To mark the tenth anniversary of President Obama signing the Dodd-Frank Wall Street Reform and Consumer Protection Act into law, Americans for Financial Reform hosted a series of virtual events asking what we have learned, and what changes we think are needed now to protect consumers, uproot systemic racism, and transform finance so that it contributes to a resilient, equitable and sustainable economy.
The director of the Consumer Financial Protection Bureau, Kathleen Kraninger, today announced the agency will strip out the core of a rule written and finalized under previous leadership that would shield consumers from debt trap payday and car-title loans. The decision will leave millions of people vulnerable to grave financial abuses at a time of economic crisis, and will harm people of color who are suffering higher rates of illness and of unemployment, and whom this industry targeted even before the pandemic.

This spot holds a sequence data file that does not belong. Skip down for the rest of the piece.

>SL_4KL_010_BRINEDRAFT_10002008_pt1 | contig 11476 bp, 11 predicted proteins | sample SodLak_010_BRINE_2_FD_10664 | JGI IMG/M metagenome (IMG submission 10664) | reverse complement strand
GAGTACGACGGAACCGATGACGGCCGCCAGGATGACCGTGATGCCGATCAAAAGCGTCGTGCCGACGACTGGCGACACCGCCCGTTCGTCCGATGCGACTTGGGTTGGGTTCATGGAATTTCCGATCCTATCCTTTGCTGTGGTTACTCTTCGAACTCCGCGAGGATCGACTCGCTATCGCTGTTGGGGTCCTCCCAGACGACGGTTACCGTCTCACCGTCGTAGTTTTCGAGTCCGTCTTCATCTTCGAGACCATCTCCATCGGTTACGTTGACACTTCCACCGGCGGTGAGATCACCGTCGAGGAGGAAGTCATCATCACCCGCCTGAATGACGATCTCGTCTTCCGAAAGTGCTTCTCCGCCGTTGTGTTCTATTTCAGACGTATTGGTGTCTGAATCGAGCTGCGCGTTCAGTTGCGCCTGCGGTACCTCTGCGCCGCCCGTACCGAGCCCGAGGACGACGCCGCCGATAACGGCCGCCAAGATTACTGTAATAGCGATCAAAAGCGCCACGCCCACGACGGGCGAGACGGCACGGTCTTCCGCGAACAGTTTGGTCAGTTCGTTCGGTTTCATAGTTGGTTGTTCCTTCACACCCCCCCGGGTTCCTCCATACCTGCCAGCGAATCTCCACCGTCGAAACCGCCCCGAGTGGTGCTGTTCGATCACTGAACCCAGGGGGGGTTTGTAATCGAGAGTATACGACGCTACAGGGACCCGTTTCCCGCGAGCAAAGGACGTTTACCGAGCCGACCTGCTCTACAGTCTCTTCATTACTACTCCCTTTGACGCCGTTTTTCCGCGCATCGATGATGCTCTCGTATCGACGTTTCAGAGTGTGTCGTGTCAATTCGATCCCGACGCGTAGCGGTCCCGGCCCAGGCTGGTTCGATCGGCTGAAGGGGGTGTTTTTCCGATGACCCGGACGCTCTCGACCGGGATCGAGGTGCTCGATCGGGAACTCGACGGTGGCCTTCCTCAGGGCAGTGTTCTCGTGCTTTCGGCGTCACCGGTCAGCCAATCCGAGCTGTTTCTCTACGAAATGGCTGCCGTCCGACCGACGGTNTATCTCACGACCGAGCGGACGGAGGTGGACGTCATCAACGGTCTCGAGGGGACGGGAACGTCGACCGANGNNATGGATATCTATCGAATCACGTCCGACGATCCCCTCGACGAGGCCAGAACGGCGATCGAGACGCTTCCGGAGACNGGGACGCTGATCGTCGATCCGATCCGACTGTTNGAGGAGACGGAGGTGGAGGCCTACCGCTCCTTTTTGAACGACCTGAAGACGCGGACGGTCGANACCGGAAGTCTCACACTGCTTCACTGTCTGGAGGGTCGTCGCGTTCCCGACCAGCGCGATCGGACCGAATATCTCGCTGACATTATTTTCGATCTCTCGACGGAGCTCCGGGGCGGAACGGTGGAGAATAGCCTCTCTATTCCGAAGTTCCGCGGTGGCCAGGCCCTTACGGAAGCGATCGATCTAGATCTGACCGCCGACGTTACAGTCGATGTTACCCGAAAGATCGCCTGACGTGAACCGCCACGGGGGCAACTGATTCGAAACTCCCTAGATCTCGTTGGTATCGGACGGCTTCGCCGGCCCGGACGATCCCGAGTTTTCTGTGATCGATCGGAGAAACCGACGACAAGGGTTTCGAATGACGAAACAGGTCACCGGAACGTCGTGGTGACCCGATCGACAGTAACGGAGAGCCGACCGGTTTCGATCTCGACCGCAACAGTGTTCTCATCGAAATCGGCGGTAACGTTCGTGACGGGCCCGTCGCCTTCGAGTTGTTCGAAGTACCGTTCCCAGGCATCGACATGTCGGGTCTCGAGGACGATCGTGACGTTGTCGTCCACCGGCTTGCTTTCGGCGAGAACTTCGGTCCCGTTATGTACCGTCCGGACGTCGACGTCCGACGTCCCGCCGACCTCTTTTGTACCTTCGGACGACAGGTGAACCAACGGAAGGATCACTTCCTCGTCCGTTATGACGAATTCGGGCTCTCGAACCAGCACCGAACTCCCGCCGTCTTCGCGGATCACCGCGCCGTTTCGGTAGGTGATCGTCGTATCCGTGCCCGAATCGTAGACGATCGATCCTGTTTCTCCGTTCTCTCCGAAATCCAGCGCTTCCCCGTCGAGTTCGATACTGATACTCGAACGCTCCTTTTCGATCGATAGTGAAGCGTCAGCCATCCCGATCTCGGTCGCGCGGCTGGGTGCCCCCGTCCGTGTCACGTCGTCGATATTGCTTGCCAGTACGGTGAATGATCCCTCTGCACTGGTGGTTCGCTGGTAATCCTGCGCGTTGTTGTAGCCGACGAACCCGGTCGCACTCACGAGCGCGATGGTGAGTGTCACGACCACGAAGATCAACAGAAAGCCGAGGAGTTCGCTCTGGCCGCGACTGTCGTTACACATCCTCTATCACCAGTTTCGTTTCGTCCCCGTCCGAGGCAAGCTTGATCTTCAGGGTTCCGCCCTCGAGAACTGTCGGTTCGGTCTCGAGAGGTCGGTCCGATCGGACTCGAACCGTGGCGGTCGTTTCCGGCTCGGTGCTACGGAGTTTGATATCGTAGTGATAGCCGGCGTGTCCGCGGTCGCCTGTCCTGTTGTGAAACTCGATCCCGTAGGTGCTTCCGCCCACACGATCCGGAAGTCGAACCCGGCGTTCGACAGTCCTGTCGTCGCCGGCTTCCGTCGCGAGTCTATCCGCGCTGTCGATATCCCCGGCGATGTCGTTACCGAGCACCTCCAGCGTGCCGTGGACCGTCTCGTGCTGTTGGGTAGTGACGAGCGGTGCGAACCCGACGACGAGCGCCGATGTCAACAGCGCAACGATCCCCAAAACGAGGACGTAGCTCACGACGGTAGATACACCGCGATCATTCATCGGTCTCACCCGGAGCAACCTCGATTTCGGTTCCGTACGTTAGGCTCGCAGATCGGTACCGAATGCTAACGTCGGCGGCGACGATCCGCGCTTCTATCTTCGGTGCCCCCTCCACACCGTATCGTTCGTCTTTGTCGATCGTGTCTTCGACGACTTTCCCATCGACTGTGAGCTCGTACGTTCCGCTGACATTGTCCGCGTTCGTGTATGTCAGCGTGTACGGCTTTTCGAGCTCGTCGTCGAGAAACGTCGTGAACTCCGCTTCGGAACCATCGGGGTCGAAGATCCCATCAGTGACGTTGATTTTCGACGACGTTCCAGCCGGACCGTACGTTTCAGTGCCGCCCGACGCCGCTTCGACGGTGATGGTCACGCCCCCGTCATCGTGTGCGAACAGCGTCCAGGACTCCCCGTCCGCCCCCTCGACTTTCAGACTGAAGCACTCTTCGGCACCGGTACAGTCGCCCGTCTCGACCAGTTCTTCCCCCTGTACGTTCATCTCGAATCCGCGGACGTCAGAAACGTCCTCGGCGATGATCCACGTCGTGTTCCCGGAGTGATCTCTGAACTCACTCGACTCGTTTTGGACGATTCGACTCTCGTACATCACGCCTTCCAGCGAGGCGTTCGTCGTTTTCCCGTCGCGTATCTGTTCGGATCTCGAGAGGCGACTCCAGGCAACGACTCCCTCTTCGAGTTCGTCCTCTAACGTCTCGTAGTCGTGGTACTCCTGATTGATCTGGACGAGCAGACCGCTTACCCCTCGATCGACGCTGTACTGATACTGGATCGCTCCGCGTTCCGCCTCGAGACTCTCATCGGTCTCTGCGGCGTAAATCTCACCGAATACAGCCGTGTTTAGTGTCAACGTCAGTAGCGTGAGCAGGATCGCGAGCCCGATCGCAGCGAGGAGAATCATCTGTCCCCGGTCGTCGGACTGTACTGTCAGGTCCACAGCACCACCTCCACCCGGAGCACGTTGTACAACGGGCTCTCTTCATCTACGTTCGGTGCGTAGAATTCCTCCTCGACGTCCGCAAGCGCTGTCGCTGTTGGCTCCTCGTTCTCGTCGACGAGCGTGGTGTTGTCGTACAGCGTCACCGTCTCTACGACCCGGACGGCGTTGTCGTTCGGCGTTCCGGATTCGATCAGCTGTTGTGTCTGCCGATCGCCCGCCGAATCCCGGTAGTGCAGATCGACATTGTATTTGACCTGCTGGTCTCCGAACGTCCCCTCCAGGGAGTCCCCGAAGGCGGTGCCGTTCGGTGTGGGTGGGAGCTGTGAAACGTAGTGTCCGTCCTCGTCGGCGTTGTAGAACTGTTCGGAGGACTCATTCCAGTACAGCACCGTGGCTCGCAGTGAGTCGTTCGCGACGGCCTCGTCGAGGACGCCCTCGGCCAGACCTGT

In the wake of the destruction caused by the last financial crisis, Congress created an independent cop on the beat focused solely on protecting consumers in the financial marketplace. With today’s decision in Seila Law v. CFPB, the Supreme Court has chosen to ignore Congressional intent to maximize the bureau’s independence to best protect the American public from harm.
Americans of all partisan identities, and across all regions of the United States, strongly support enacting new consumer protections on high-interest lending during the coronavirus crisis. Americans are highly supportive of prohibiting all high-interest loans during the crisis and of capping interest rates for consumer loans, according to a new bipartisan poll from Lake Research Partners and Chesapeake Beach Consulting.